crimes and misdemeanors

iPad, iPhone Theft Persists As City Crime Drops

Mayo Michael Bloomberg used his iPad while waiting for the E train back to City Hall from Penn Station
Photo: Hagen/Ny Daily News via Getty Images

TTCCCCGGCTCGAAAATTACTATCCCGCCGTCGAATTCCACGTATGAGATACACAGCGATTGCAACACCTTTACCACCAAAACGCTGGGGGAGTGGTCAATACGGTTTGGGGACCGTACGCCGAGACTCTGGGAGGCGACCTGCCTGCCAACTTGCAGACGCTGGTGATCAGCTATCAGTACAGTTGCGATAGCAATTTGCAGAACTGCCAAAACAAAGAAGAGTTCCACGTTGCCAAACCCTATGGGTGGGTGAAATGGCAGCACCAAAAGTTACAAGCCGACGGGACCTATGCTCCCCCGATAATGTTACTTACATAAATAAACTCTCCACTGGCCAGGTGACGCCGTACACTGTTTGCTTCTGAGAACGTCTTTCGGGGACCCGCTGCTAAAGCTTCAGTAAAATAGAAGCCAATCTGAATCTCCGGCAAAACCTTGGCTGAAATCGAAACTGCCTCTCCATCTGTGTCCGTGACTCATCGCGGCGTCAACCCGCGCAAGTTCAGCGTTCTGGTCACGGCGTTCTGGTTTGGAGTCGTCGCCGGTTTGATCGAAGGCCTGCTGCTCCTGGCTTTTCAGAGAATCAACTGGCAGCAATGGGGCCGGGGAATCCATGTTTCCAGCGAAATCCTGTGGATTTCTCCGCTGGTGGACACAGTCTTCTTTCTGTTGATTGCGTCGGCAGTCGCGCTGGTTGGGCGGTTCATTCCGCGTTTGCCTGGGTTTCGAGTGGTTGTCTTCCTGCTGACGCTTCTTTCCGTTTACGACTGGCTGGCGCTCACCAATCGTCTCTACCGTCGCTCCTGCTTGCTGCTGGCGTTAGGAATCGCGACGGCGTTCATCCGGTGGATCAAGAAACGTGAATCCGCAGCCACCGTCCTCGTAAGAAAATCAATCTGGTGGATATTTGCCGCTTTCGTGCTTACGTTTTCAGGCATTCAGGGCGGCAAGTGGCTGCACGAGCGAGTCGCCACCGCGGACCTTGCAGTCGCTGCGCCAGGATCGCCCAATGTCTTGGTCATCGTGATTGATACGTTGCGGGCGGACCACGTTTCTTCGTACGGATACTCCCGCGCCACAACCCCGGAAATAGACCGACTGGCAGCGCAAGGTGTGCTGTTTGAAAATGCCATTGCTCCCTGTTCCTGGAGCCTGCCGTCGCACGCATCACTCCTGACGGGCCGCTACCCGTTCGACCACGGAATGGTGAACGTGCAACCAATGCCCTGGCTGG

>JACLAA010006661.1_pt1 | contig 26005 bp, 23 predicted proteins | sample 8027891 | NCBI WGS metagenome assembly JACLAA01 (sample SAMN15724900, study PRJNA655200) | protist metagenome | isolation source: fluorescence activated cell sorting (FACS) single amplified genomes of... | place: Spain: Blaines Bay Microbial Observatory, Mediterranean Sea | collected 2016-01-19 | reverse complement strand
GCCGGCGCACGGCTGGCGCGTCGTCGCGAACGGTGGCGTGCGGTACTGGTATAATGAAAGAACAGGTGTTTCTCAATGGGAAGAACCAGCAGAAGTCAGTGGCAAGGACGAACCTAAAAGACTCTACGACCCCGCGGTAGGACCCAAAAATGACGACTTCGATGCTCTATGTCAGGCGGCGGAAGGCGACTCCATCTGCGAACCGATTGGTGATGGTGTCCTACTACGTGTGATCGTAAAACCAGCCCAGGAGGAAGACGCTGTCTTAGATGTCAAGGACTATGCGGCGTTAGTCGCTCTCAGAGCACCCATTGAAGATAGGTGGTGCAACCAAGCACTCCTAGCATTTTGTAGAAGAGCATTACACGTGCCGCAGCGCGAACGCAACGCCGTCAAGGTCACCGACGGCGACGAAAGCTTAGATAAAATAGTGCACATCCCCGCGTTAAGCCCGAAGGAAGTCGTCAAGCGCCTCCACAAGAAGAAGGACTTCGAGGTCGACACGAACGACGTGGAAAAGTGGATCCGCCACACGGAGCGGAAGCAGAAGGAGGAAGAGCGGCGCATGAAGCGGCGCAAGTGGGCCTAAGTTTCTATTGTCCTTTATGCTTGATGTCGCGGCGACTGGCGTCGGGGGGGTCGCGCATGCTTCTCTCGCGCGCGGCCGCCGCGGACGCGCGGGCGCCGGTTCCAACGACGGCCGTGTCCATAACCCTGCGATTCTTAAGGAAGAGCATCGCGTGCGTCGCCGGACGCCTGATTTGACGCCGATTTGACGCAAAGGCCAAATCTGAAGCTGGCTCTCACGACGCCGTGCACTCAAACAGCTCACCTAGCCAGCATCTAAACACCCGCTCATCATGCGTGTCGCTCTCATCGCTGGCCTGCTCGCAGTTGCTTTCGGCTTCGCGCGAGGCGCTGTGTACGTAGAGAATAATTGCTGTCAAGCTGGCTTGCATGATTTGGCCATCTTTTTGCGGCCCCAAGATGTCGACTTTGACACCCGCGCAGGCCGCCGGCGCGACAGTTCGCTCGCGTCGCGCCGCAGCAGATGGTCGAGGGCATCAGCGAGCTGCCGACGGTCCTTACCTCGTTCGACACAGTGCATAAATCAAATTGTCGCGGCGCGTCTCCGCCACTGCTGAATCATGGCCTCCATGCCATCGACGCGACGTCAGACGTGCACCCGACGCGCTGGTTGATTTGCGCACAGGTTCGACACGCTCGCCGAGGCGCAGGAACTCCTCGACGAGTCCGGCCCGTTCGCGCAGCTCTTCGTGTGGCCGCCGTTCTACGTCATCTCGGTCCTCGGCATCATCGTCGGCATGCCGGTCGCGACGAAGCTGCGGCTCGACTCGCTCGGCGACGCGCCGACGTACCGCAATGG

When Michael Bloomberg and his supporters tout his administration’s accomplishments, a citywide drop in crime always makes the list. But as The Wall Street Journal pointed out on Monday, that reduction comes with one glaring exception: Grand larcenies, often in the form of Apple devices snatched out of people’s hands on the subway. Grand larcenies fell by just 1 percent between 2002 and 2013, compared to a 13 percent drop nationwide. And from 2012 to 2013, they actually rose 13 percent in the city. Some 18 percent of those crimes involve Apple products, totaling more than 8,000 devices. So for those feeling nostalgic for a grittier, more edgy New York, try this for a trip down memory lane: Sit by the door of the subway car, headphones plugged into an iPad, lost in an e-book or movie. There’s still a good chance for a reminder of what street crime feels like.